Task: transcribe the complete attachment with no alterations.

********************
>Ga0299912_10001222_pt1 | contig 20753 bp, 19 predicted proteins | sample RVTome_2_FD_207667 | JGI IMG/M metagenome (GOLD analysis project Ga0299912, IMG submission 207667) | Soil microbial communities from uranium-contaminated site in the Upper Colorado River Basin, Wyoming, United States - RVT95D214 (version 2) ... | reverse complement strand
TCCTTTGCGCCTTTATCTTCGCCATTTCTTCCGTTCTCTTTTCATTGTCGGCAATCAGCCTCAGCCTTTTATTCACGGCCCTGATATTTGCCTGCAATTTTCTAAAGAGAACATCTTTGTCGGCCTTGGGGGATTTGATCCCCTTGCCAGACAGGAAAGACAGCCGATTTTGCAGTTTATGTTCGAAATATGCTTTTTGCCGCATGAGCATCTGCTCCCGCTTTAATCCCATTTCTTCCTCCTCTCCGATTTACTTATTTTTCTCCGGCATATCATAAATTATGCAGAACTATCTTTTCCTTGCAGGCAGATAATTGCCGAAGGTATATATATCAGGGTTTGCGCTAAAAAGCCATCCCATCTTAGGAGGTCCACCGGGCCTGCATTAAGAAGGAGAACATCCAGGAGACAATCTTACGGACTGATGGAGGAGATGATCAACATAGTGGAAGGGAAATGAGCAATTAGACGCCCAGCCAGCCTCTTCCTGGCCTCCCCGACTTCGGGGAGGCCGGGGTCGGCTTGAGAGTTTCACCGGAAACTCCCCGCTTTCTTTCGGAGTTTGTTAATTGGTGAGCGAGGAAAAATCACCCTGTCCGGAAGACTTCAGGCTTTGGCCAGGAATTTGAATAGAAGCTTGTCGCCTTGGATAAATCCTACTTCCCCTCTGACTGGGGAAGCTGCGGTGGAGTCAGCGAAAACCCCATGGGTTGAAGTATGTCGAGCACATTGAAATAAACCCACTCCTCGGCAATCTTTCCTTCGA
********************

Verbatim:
>Ga0299912_10001222_pt1 | contig 20753 bp, 19 predicted proteins | sample RVTome_2_FD_207667 | JGI IMG/M metagenome (GOLD analysis project Ga0299912, IMG submission 207667) | Soil microbial communities from uranium-contaminated site in the Upper Colorado River Basin, Wyoming, United States - RVT95D214 (version 2) ... | reverse complement strand
TCCTTTGCGCCTTTATCTTCGCCATTTCTTCCGTTCTCTTTTCATTGTCGGCAATCAGCCTCAGCCTTTTATTCACGGCCCTGATATTTGCCTGCAATTTTCTAAAGAGAACATCTTTGTCGGCCTTGGGGGATTTGATCCCCTTGCCAGACAGGAAAGACAGCCGATTTTGCAGTTTATGTTCGAAATATGCTTTTTGCCGCATGAGCATCTGCTCCCGCTTTAATCCCATTTCTTCCTCCTCTCCGATTTACTTATTTTTCTCCGGCATATCATAAATTATGCAGAACTATCTTTTCCTTGCAGGCAGATAATTGCCGAAGGTATATATATCAGGGTTTGCGCTAAAAAGCCATCCCATCTTAGGAGGTCCACCGGGCCTGCATTAAGAAGGAGAACATCCAGGAGACAATCTTACGGACTGATGGAGGAGATGATCAACATAGTGGAAGGGAAATGAGCAATTAGACGCCCAGCCAGCCTCTTCCTGGCCTCCCCGACTTCGGGGAGGCCGGGGTCGGCTTGAGAGTTTCACCGGAAACTCCCCGCTTTCTTTCGGAGTTTGTTAATTGGTGAGCGAGGAAAAATCACCCTGTCCGGAAGACTTCAGGCTTTGGCCAGGAATTTGAATAGAAGCTTGTCGCCTTGGATAAATCCTACTTCCCCTCTGACTGGGGAAGCTGCGGTGGAGTCAGCGAAAACCCCATGGGTTGAAGTATGTCGAGCACATTGAAATAAACCCACTCCTCGGCAATCTTTCCTTCGA